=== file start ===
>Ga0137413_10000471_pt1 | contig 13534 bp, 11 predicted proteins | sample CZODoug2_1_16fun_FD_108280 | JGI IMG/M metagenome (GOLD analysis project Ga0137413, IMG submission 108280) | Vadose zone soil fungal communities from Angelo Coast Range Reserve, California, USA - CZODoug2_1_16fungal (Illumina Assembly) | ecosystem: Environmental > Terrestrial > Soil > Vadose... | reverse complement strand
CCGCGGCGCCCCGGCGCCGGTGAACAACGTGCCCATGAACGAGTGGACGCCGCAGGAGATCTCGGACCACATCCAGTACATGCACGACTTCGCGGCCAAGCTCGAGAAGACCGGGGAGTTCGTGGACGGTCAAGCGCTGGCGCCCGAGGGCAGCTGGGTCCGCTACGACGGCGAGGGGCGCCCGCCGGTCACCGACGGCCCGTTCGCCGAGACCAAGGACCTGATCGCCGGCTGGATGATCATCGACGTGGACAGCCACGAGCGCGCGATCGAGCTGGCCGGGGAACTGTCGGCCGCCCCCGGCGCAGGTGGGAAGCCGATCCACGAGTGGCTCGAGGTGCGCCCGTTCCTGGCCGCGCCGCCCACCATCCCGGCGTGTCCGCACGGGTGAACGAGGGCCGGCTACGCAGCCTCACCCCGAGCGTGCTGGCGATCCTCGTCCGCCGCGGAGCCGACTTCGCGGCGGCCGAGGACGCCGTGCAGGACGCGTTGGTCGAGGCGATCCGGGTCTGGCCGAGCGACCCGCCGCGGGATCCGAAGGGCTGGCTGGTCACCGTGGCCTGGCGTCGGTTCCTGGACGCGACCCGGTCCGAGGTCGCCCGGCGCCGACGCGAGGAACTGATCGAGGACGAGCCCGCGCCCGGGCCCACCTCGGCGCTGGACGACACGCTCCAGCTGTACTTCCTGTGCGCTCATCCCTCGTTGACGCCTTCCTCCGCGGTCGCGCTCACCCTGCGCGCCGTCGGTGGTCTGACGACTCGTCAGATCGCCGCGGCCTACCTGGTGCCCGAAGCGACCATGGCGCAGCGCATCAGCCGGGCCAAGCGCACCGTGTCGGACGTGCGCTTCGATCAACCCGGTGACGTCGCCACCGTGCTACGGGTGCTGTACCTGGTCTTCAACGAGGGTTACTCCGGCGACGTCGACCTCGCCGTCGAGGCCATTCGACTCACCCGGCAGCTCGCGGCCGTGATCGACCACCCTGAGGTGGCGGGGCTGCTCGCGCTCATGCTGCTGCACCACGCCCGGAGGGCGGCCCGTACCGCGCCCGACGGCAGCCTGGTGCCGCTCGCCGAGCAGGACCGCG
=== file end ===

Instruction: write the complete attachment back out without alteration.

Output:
>Ga0137413_10000471_pt1 | contig 13534 bp, 11 predicted proteins | sample CZODoug2_1_16fun_FD_108280 | JGI IMG/M metagenome (GOLD analysis project Ga0137413, IMG submission 108280) | Vadose zone soil fungal communities from Angelo Coast Range Reserve, California, USA - CZODoug2_1_16fungal (Illumina Assembly) | ecosystem: Environmental > Terrestrial > Soil > Vadose... | reverse complement strand
CCGCGGCGCCCCGGCGCCGGTGAACAACGTGCCCATGAACGAGTGGACGCCGCAGGAGATCTCGGACCACATCCAGTACATGCACGACTTCGCGGCCAAGCTCGAGAAGACCGGGGAGTTCGTGGACGGTCAAGCGCTGGCGCCCGAGGGCAGCTGGGTCCGCTACGACGGCGAGGGGCGCCCGCCGGTCACCGACGGCCCGTTCGCCGAGACCAAGGACCTGATCGCCGGCTGGATGATCATCGACGTGGACAGCCACGAGCGCGCGATCGAGCTGGCCGGGGAACTGTCGGCCGCCCCCGGCGCAGGTGGGAAGCCGATCCACGAGTGGCTCGAGGTGCGCCCGTTCCTGGCCGCGCCGCCCACCATCCCGGCGTGTCCGCACGGGTGAACGAGGGCCGGCTACGCAGCCTCACCCCGAGCGTGCTGGCGATCCTCGTCCGCCGCGGAGCCGACTTCGCGGCGGCCGAGGACGCCGTGCAGGACGCGTTGGTCGAGGCGATCCGGGTCTGGCCGAGCGACCCGCCGCGGGATCCGAAGGGCTGGCTGGTCACCGTGGCCTGGCGTCGGTTCCTGGACGCGACCCGGTCCGAGGTCGCCCGGCGCCGACGCGAGGAACTGATCGAGGACGAGCCCGCGCCCGGGCCCACCTCGGCGCTGGACGACACGCTCCAGCTGTACTTCCTGTGCGCTCATCCCTCGTTGACGCCTTCCTCCGCGGTCGCGCTCACCCTGCGCGCCGTCGGTGGTCTGACGACTCGTCAGATCGCCGCGGCCTACCTGGTGCCCGAAGCGACCATGGCGCAGCGCATCAGCCGGGCCAAGCGCACCGTGTCGGACGTGCGCTTCGATCAACCCGGTGACGTCGCCACCGTGCTACGGGTGCTGTACCTGGTCTTCAACGAGGGTTACTCCGGCGACGTCGACCTCGCCGTCGAGGCCATTCGACTCACCCGGCAGCTCGCGGCCGTGATCGACCACCCTGAGGTGGCGGGGCTGCTCGCGCTCATGCTGCTGCACCACGCCCGGAGGGCGGCCCGTACCGCGCCCGACGGCAGCCTGGTGCCGCTCGCCGAGCAGGACCGCG